Thelma & Louise
|Thelma & Louise|
Theatrical release poster
|Directed by||Ridley Scott|
|Produced by||Mimi Polk Gitlin
|Written by||Callie Khouri|
|Music by||Hans Zimmer|
|Edited by||Thom Noble|
Star Partners III Ltd.
|Box office||$45,360,915 (North America)|
Thelma & Louise is a 1991 American drama film, written by Callie Khouri and directed by Ridley Scott. It stars Geena Davis as Thelma and Susan Sarandon as Louise, two friends who embark on a road trip with disastrous consequences. It also stars Harvey Keitel, Michael Madsen and Brad Pitt (in his major motion picture debut) in supporting roles.
The film became a critical and commercial success, receiving six Academy Award nominations and winning one for Best Original Screenplay (Khouri). Both Sarandon and Davis were nominated for the Academy Award for Best Actress.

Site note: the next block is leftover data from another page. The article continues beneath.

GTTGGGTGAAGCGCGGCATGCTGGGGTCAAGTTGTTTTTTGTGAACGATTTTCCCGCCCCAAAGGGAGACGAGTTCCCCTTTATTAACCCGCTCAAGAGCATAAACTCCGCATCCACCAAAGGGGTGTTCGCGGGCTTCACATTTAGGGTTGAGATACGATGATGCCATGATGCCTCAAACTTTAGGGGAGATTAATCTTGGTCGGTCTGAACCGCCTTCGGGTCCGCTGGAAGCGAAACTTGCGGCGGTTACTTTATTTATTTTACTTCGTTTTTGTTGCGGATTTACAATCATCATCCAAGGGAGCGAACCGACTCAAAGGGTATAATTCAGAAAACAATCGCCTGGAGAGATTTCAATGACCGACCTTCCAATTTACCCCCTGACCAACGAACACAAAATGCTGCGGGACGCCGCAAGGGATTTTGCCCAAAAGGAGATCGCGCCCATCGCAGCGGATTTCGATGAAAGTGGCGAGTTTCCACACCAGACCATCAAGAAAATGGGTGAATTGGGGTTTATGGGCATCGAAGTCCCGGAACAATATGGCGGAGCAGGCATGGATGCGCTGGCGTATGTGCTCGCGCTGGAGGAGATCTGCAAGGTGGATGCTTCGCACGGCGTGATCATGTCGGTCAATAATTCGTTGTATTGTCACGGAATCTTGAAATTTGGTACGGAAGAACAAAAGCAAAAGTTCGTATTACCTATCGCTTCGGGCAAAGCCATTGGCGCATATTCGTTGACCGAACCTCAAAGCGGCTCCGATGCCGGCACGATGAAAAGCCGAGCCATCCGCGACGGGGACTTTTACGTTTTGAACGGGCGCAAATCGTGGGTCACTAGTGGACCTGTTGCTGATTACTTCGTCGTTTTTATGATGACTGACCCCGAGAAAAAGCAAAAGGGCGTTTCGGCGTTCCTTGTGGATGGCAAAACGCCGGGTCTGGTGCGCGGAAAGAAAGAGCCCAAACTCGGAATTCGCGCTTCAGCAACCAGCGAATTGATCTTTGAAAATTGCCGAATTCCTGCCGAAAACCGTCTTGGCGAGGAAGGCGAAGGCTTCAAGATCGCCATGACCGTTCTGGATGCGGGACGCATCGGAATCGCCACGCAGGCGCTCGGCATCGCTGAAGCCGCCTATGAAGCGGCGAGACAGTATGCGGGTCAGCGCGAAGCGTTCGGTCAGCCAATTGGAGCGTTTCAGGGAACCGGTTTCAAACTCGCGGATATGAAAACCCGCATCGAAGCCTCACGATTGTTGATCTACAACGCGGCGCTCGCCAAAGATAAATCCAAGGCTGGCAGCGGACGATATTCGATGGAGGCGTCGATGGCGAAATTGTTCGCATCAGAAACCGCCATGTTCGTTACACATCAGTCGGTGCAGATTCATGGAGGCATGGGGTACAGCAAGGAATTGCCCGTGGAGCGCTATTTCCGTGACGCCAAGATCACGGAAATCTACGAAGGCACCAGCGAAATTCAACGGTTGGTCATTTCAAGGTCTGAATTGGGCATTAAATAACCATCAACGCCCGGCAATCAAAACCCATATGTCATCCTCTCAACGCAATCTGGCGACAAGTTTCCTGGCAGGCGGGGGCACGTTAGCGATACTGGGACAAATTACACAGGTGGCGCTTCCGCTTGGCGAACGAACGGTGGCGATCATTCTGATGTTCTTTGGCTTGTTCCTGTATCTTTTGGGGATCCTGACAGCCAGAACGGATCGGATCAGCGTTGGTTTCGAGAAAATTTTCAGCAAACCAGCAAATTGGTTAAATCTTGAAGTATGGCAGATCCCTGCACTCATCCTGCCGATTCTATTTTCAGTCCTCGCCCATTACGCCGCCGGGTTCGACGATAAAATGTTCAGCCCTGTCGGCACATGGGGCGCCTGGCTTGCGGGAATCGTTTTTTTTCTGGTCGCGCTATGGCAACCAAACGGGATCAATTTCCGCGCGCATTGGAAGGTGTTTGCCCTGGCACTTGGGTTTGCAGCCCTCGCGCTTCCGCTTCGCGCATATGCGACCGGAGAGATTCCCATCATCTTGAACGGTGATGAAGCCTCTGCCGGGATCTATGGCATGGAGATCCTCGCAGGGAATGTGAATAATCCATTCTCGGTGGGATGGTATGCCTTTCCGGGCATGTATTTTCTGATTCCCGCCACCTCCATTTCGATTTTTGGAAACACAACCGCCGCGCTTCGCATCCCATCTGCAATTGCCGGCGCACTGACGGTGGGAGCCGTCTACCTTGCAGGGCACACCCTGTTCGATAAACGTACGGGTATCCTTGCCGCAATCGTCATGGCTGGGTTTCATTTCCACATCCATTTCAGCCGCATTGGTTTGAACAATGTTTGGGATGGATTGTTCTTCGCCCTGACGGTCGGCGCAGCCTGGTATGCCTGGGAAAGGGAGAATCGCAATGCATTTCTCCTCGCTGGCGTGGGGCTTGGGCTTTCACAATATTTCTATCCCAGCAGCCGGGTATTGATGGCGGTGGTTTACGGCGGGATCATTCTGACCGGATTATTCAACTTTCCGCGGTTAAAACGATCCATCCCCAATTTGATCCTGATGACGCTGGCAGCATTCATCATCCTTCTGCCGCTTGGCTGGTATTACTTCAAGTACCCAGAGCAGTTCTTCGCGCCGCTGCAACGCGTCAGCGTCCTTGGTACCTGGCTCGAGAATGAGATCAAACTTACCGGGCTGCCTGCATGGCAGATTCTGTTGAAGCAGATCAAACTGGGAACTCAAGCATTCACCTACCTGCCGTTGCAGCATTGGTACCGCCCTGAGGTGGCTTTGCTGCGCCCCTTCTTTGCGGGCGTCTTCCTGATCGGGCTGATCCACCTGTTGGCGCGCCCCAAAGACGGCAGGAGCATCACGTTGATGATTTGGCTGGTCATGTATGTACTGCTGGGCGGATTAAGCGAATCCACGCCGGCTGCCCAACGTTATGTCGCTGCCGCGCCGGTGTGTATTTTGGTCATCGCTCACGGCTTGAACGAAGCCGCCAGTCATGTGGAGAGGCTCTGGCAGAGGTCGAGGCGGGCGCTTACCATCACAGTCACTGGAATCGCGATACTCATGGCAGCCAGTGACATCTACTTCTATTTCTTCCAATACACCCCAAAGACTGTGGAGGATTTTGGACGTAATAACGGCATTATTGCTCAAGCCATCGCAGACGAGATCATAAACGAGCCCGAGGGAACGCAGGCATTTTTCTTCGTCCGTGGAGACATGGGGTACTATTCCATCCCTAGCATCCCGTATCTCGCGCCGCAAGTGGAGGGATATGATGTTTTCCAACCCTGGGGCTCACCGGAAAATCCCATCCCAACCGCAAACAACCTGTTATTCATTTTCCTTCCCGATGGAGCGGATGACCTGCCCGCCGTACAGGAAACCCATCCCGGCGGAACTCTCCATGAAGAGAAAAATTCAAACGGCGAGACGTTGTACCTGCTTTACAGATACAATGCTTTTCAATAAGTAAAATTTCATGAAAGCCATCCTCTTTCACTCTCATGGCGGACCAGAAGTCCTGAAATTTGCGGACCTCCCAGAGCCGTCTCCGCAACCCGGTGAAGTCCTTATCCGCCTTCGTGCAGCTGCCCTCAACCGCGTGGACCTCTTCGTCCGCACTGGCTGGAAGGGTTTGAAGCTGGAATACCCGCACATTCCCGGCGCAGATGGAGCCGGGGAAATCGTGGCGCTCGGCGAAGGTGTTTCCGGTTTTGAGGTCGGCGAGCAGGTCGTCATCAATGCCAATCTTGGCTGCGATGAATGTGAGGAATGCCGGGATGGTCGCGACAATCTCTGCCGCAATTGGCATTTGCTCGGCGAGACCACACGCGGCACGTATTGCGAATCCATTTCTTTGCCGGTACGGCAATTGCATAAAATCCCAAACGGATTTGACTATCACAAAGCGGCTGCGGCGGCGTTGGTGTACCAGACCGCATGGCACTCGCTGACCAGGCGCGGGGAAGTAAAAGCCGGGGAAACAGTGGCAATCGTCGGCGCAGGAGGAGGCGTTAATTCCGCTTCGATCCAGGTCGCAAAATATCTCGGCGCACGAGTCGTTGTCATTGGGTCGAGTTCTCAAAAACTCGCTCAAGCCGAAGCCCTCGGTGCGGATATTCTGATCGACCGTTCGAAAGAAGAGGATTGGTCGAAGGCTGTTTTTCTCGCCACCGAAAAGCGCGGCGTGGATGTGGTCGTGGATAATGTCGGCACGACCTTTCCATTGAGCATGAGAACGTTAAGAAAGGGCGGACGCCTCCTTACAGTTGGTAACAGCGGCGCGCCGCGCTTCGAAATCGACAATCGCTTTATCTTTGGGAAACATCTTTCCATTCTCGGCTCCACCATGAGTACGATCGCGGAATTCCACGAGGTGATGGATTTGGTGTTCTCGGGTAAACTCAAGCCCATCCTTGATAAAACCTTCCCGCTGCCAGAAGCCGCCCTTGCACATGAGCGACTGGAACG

Two friends, Thelma Dickinson (Geena Davis) and Louise Sawyer (Susan Sarandon), set out for a two-day vacation to take a break from their dreary lives. Thelma is married to a controlling man, Darryl (Christopher McDonald), while Louise works as a waitress in a diner, and is dating a musician who spends most of his time on the road. They head out in Louise's 1966 Ford Thunderbird convertible, but their vacation in the mountains quickly turns into a nightmare before they reach their destination.
They stop for a drink at a roadhouse, where Thelma meets and dances with Harlan Puckett (Timothy Carhart). After she gets drunk, Harlan attempts to rape her in the parking lot. Louise finds them and threatens to shoot Harlan with a gun that Thelma brought with her. Harlan stops, but as the women walk away, he yells profanity and insults them. Louise loses her temper and fires, killing him. Thelma wants to go to the police, but Louise says that because Thelma was drunk and had been dancing with Harlan, no one will believe her claim of attempted rape. Afraid that she will be prosecuted, Louise decides to go on the run and Thelma accompanies her.